“I have to buy this for her.”
I held out the picture book for my husband, James, to see. We were finishing a visit to my alma mater with a browse through the campus bookstore.
James nodded enthusiastically. “Let’s buy her some socks, too, maybe in a toddler size, in case she’s a little older when she comes home.”
But we didn’t buy socks that day because, while searching for just the right ones, I recovered the restraint I had abandoned a few minutes earlier. For 17 months, since we submitted our dossier, I’ve attempted to limit baby-related purchases and excitement. Among the bookstore’s racks, I remembered, once again, that our referral was still close to a year away. We did buy the picture book, though — everyone’s allowed to slip once in a while, right?
Once our paperwork was complete, I let myself start window shopping for nursery supplies, so we’d be prepared for the day our daughter comes home — or, at least, the day we get our referral. At some point, I began referring to the crib I like as “her crib,” the stroller as “her stroller.” And then, one day, I bought a hat “for her.” I bought a Christmas ornament “for her.”
I scolded myself each time: “Don’t go overboard, Laura.” As the wait time for China adoptions continues to grow, James and I struggle to keep our anticipation at arm’s length. Yet as the months keep passing, and I keep slipping, I’ve realized that I need those moments. Each time, I revel in thinking and acting, for a little while, like a parent. Like overlooks along a mountain trail, they refresh me and offer glimpses of the marvel ahead.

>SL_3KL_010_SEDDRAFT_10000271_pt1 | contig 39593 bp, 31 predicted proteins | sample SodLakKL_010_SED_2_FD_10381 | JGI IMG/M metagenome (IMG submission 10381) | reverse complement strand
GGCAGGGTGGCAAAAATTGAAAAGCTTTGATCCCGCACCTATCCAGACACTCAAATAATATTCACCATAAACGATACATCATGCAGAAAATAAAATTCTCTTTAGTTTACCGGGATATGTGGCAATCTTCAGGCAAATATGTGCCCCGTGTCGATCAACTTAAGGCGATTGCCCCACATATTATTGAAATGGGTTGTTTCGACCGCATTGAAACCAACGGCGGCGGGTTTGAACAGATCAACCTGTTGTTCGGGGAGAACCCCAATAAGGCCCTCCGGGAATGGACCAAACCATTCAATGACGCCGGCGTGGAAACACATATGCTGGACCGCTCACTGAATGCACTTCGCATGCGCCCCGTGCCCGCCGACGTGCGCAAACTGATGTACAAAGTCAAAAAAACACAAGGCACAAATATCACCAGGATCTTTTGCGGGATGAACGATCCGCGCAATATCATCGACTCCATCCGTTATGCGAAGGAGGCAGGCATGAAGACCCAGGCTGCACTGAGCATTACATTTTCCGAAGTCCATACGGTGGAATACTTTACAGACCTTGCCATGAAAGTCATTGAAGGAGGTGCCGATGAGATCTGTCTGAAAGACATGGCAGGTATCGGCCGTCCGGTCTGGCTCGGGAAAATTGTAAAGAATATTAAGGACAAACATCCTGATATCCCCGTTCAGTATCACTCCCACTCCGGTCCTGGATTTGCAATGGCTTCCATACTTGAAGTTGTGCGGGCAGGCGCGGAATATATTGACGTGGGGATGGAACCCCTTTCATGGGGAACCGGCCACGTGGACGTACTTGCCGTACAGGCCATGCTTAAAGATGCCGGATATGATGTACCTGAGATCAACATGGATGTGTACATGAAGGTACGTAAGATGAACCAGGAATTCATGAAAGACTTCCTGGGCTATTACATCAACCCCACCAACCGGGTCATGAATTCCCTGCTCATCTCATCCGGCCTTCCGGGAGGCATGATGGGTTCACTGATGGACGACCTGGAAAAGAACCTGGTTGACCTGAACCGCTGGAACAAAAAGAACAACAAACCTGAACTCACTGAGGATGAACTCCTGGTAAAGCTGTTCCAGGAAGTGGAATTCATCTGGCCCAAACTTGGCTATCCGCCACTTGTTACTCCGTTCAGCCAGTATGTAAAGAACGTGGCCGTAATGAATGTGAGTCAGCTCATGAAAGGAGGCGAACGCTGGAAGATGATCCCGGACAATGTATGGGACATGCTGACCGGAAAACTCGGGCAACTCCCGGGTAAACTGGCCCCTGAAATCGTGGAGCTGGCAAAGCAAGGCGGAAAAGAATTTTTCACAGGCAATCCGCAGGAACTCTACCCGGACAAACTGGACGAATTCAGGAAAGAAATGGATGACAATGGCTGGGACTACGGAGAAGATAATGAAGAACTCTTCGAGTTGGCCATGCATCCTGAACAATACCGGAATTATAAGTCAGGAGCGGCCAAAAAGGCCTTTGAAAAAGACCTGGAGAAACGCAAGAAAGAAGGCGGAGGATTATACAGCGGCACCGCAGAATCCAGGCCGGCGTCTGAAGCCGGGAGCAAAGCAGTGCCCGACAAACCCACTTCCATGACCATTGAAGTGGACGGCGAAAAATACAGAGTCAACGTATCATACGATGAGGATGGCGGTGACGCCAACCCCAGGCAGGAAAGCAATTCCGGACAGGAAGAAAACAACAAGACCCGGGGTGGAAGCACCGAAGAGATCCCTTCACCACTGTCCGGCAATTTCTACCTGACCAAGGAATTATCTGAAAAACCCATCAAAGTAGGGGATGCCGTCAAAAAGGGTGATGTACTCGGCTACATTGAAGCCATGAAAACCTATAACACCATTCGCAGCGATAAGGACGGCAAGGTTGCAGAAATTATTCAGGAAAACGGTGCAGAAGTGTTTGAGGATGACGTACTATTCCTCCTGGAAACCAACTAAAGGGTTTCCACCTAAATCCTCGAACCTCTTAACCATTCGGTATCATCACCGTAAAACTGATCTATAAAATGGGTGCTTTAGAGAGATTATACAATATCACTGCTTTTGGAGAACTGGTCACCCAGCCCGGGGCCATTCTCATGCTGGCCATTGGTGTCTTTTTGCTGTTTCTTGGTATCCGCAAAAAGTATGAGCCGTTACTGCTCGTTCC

Little by little, without my noticing, the child of my intention and imagination wriggled into my life and became an entity in her own right. She was first “a baby” and then “the baby,” the abstraction I worked for through the adoption research and paperwork processes. But with time, even though her face remains blurred, she has evolved into “my baby.”
These days, my imaginings blend into my life as seamlessly as the acts of brushing my teeth or reading my mail. Some days, when I walk into my bedroom, I imagine her sleeping in the room next door. At the grocery store, I sometimes picture my baby sitting in the cart, grabbing at items on the shelves. And when I write, I can almost see her toddling on a mat beside me, stacking the red and yellow alphabet blocks that James bought for her.
I never let the fantasies go on for too long, but, each time, I experience the bliss of feeling like a parent. I’m astounded by how much my baby already means to me.
The picture book I bought at my college’s bookstore currently waits alongside the hat, ornament, stuffed animals, and other baby-related purchases I’ve made when I’ve slipped over the last 17 months. No doubt, the sought-after socks, along with the crib, the stroller, and a host of other items, will eventually join them. And some day — maybe this summer? — our referral will arrive. In the meantime, I’ll keep looking ahead to the wait’s end, imagining my baby today while anticipating a very real tomorrow.